Cometh the Stan: Swiss conquers courageous Nadal

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As he held the Norman Brookes Challenge Cup aloft, Stan Wawrinka was seemingly in a daze. It had been one of those nights. It certainly wasn’t supposed to end like this. For Wawrinka, for his hobbled opponent and for everyone who watched, this Grand Slam final would obviously take a while to sink in.

Heading into the final, few people gave Wawrinka much hope. His record against Nadal couldn’t have read worse. In twelve meetings, the Swiss has never won a set. Of course, he had a similarly wretched record against Djokovic and we all know what happened there.

Presumably, he had watched Nadal’s public mauling of his compatriot on Friday night. In the press conference following the match, Nadal reverted to type. Subdued, humble and boyish, he muddled his sentences and heaped praise on his opponent.

And he talked about solutions. It seems to be his favourite English word. Learning to attack the net was a solution to overcoming Federer’s dominance at Wimbledon. Nullifying the Swiss’ backhand with violent, heavy, looping topspin was a solution to usurping him as the best player in the world. Developing an offensive forehand down the line was a solution to ending Djokovic’s run of wins in 2011 and 2012. A tennis player who is constantly tinkering and scheming, he no doubt had a plan for Stan. But did he have a solution for Wawrinka’s one-handed backhand, the best of its kind in the world?

Incredibly, he was booed as he hobbled back to centre court. The best athlete in world tennis was incapacitated, barely able to summon the strength to serve the ball over the net.

As always, Nadal ran on to the court like an AFL footballer on the last Saturday in September. But all was not well. His second service game featured a double fault, a clumsy attempted drop shot and a succession of Wawrinka’s backhands whizzing past him.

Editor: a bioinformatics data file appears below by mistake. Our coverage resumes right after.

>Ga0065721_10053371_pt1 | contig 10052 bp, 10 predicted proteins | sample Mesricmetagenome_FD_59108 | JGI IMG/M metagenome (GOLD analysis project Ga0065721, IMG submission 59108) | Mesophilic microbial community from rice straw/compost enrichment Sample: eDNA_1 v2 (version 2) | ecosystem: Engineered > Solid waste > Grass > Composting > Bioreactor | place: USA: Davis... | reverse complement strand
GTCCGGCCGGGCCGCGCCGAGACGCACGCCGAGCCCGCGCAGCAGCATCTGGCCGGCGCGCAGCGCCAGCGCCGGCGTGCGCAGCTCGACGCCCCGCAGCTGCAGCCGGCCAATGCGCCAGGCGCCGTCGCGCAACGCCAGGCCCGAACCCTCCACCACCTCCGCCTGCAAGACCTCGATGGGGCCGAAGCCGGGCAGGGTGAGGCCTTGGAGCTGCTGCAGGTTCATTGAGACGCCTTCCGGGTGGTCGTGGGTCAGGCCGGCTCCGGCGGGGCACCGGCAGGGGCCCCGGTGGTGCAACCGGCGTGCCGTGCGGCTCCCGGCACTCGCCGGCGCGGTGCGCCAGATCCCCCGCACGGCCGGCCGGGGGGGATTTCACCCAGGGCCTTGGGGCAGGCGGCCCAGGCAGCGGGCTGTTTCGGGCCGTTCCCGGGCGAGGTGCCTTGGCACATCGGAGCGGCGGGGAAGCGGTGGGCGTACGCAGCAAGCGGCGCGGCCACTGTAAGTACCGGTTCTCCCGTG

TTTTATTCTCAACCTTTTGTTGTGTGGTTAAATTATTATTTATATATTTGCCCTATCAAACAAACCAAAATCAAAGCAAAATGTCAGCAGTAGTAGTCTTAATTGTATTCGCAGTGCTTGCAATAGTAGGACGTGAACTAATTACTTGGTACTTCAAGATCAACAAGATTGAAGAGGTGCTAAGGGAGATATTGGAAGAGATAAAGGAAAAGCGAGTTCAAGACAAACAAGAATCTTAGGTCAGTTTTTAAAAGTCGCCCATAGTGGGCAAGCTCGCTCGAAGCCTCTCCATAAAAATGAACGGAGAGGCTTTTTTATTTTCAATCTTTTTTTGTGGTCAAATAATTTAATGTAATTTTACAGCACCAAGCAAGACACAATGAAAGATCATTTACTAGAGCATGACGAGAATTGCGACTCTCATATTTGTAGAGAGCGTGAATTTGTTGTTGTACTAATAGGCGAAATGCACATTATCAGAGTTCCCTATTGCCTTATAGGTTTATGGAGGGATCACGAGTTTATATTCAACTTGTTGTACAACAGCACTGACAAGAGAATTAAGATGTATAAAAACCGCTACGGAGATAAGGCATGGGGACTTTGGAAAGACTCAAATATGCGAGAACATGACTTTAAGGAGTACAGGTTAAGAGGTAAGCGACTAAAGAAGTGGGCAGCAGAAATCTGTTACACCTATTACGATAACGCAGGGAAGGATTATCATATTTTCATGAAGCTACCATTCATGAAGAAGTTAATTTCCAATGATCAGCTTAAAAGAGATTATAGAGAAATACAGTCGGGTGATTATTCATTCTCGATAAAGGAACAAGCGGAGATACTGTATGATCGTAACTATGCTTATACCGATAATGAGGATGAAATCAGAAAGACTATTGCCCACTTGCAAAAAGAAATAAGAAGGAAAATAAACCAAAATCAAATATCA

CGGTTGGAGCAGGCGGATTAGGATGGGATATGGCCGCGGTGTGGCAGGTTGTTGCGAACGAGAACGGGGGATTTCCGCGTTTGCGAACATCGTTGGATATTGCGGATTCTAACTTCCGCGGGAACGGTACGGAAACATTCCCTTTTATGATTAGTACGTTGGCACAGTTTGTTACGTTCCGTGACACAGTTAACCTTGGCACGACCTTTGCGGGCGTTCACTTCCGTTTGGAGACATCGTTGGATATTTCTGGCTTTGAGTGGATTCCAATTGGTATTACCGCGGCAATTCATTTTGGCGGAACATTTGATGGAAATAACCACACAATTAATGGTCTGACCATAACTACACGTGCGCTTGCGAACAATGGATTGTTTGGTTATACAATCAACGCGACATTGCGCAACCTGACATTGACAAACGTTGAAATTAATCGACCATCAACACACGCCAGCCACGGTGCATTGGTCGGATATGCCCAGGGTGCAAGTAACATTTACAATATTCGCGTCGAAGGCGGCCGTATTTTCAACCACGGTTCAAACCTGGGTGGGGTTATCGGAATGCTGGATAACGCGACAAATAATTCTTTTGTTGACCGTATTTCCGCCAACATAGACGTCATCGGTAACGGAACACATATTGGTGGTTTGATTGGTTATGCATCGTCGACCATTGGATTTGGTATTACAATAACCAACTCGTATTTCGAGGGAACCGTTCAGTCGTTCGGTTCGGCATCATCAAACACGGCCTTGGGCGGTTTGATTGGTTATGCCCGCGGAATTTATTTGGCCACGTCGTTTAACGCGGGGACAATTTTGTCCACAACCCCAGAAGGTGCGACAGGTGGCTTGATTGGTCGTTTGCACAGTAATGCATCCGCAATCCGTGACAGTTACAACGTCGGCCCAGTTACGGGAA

So used to standing over his opponent and immediately imposing his will on a contest, he was suddenly down a break and on the back foot. Wawrinka was storming the net, pouncing on Nadal’s second serve and keeping the points as brief as possible. He saved three break points to serve out the first set, 6-3.

After 25 dropped sets, he finally had one when it mattered most. Nadal punched his racket. It was solution time. Wawrinka’s own strategy was to up the ante. In Nadal’s opening service game of the second set, Wawrinka followed up two unplayable forehands with a rare two-handed backhand winner.

But all the focus was on the other guy. Nadal appeared to be suffering spasms in his lower back and scurried off to seek medical help. Incredibly, he was booed as he hobbled back to centre court. The best athlete in world tennis was incapacitated, barely able to summon the strength to serve the ball over the net. Bathed in sweat, he sat with his head in his hands. In almost complete silence, Wawrinka served out the second set and everyone waited for the forfeit.

Everyone waited for the forfeit. But the handshake never came. After all, this is Rafael Nadal.

But the handshake never came. After all, this is Rafael Nadal. Though a shell of his normal self, he was somehow hitting winners.

Wawrinka, conversely, seemed to have lost the plot. The swashbuckling player of the first set and indeed the entire fortnight was suddenly tentative and confused. He was shanking regulation forehands and arguing with his coach. His opponent was offering dinky serves and wincing after nearly every point. But he was also a break up. The ‘fearhand’ was as menacing as ever. Against all odds, he would serve out one of the most bizarre sets of tennis ever played in Australia.

For Rafa, the drugs seemed to be kicking in. The tortured rituals that he had abandoned were back. The crowd that had turned on him was now rooting for him. He was retrieving balls that he would have given up on half an hour before. He was broken and promptly broke back.

But Nadal’s newfound energy seemed to snap Wawrinka out of his funk. 4-3 up on Nadal’s serve, he caressed a forehand winner down the line. He was a game away from the championship.

In future years, however, the night will probably be remembered for the incredible feats of the vanquished.

Serving it out to love, the overwhelming impression was one of relief. Seemingly on the verge of a meltdown, he had held his nerve, rediscovered his backhand and proved a worthy winner. In future years, however, the night probably will be remembered for the incredible feats of the vanquished. 

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